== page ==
There have been many novel ways to lose weight including numerous unusual diets and various elixirs, ointments, salves and balms made from this or that natural substance. One of the most fascinating assertions, with origins in Japan, is a form of acupuncture that uses tiny balls in or behind the ears rather than needles.
Know the history
In 1991, Junzo Kokubo, a doctor of acupuncture, published “A new auricular acupressure treatment for smoking and overweight problems” in a Japanese acupuncture journal. Kokubo said he discovered appetite pressure points in the ears. He acknowledged that many people fear needles and that needles or thumb-tacks in the ears could cause discomfort while sleeping or using the telephone. His solution? Tiny balls.
Understand the method
Dr. Kokubo used transparent tape to place one millimeter steel balls over the pressure points in the ears. He used the “A point in the Fossa of Antihelis and B point in the Concha” of both ears. Whenever a patient felt hungry, he or she pressed on these balls; the craving for food disappeared. Kokubo said he successfully tested his discovery on 45 patients. He said using these balls also suppressed anxiety, stress, and a craving to smoke.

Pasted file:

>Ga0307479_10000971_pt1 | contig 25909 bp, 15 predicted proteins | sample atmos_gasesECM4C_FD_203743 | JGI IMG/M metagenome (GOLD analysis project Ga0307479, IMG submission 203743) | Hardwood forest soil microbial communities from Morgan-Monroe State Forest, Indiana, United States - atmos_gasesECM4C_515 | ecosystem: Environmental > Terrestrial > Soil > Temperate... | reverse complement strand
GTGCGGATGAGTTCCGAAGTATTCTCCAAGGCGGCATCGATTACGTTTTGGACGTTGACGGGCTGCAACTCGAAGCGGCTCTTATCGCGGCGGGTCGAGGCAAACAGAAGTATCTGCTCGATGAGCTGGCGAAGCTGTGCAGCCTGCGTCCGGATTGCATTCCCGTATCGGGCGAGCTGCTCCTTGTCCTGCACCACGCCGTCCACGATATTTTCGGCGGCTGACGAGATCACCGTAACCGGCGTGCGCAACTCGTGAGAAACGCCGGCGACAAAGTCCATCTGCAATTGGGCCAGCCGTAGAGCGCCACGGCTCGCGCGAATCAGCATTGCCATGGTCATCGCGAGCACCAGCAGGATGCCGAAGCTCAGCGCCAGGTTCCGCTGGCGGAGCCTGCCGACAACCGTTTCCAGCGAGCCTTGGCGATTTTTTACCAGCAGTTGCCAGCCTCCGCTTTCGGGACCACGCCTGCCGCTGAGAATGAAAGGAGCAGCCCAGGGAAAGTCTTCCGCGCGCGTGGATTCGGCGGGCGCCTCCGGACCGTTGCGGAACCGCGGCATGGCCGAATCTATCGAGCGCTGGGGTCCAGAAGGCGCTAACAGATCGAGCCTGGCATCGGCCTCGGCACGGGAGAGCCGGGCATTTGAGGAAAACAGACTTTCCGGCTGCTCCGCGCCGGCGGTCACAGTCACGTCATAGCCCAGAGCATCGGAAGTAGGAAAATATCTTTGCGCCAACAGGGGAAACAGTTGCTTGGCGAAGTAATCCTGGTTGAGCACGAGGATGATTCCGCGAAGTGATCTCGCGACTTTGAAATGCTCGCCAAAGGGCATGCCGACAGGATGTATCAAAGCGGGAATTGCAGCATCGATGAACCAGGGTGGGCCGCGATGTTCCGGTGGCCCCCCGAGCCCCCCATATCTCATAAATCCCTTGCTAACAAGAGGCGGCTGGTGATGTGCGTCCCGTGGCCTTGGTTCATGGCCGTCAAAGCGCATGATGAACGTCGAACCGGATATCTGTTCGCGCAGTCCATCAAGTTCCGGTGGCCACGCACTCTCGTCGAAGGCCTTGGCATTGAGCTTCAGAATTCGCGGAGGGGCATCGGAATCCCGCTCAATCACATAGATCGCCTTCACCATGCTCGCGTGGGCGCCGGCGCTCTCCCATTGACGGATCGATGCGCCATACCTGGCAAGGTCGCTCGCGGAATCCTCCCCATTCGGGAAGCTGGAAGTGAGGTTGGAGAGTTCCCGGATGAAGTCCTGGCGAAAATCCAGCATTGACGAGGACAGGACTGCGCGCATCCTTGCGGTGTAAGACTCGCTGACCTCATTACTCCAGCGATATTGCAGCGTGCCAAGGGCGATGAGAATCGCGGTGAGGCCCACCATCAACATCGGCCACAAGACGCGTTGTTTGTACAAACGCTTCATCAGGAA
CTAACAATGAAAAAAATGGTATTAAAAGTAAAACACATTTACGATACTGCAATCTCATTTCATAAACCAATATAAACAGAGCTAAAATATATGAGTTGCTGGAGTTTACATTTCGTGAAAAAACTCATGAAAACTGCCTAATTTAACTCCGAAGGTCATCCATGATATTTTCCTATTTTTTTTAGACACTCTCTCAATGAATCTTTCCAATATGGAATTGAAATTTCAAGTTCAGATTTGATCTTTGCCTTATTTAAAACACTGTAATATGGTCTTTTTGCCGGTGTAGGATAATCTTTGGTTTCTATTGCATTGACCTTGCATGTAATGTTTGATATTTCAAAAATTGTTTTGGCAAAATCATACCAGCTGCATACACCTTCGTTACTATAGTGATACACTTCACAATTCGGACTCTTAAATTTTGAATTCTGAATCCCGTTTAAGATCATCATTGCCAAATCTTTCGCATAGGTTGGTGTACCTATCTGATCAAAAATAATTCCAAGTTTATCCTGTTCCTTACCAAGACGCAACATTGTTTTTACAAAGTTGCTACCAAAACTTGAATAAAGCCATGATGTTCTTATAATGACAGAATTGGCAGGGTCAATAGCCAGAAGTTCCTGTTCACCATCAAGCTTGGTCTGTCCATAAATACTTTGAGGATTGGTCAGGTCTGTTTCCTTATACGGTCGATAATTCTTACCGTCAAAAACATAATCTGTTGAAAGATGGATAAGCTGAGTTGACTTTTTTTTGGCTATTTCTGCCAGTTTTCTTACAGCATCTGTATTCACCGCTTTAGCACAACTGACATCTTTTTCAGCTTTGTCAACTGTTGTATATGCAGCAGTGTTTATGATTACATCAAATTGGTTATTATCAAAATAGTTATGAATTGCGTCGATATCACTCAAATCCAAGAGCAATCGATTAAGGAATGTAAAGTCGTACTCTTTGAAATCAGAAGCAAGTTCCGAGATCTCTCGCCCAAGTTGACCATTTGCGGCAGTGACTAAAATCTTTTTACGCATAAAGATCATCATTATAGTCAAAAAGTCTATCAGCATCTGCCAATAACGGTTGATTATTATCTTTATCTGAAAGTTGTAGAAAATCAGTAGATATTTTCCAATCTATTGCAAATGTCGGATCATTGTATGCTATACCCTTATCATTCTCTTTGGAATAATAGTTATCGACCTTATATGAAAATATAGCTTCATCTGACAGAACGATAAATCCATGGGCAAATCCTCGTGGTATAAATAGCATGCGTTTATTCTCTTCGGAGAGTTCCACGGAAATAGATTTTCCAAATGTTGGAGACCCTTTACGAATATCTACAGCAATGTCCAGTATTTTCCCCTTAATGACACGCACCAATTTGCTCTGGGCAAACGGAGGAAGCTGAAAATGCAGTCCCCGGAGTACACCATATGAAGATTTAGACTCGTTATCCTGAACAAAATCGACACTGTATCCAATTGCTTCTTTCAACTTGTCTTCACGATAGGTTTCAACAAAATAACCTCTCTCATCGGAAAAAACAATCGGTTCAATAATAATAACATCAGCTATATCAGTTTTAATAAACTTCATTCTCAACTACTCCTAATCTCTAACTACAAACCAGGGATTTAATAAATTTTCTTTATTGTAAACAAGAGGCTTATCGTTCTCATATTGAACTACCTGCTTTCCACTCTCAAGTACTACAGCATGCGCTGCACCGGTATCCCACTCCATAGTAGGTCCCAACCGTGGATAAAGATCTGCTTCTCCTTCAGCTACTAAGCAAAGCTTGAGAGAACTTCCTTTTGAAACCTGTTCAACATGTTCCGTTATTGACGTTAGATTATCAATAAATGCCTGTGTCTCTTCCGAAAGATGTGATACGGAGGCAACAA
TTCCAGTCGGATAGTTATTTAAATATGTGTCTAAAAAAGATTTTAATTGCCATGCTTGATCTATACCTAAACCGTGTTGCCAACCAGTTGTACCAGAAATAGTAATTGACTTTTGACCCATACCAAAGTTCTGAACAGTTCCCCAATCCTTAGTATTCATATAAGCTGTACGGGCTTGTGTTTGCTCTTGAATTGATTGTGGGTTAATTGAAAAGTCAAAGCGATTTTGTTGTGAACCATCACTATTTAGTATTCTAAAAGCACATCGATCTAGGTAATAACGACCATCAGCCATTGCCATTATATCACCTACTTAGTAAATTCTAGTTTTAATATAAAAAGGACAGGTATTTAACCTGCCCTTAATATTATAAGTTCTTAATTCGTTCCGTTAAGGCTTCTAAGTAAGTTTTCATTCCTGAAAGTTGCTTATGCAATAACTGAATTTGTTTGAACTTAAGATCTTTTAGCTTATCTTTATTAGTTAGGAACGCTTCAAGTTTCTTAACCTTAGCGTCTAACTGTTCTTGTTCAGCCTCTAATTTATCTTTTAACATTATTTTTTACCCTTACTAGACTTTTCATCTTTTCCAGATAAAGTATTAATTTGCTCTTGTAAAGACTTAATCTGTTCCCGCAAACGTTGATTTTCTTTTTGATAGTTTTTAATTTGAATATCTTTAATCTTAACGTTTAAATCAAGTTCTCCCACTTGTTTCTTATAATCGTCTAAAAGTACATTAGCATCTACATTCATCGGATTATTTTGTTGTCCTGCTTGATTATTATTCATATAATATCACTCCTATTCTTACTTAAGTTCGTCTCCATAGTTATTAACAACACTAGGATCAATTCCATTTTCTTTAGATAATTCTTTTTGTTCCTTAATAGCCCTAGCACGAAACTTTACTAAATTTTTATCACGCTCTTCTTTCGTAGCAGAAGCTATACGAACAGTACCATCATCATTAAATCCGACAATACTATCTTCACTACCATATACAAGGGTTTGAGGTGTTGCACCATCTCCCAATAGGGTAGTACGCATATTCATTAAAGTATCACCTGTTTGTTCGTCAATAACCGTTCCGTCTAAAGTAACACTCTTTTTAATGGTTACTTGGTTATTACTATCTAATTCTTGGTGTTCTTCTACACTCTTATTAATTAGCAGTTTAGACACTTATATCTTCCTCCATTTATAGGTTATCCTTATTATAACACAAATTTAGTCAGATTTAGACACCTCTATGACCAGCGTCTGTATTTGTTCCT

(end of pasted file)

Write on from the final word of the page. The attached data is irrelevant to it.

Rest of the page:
A modern version of Kokubo’s discovery, called Presspoint, uses tiny silver balls. This system describes the pressure points and how to apply the balls using a special adhesive patch. When you get hungry, press on the balls for ten seconds. Patients are allegedly able to lose six to eight pounds per month. You can buy kits of supplies that last from three to five months.
The Sadkhin Complex
Dr.Gregory Sadkhin is said to have researched weight loss methods for cardiac patients in Russia before moving to New England. He became interested in Tsubotherapy, a 1950s form of acupuncture using balls in the ears, of which Dr. Kokubo’s system was a variation. Sadkhin claims to have discovered 16 hunger control points behind the ears. These are The Sadkhin Points, part of his weight-loss program, The Sadkhin Complex. Patients press on tiny steel balls to alleviate hunger.
There have been no mainstream clinical tests of the usefulness of balls in or behind the ears to lose weight. The only evidence is anecdotal. The Food and Drug Administration does not recognize it as a viable therapy.
Most physicians, diet experts, and the American Heart Association recommend eating less food and exercising as the best way to lose weight. The food should contain plenty of whole grains, fruits, and vegetables, and have a minimal amount of oils, sugars and fats.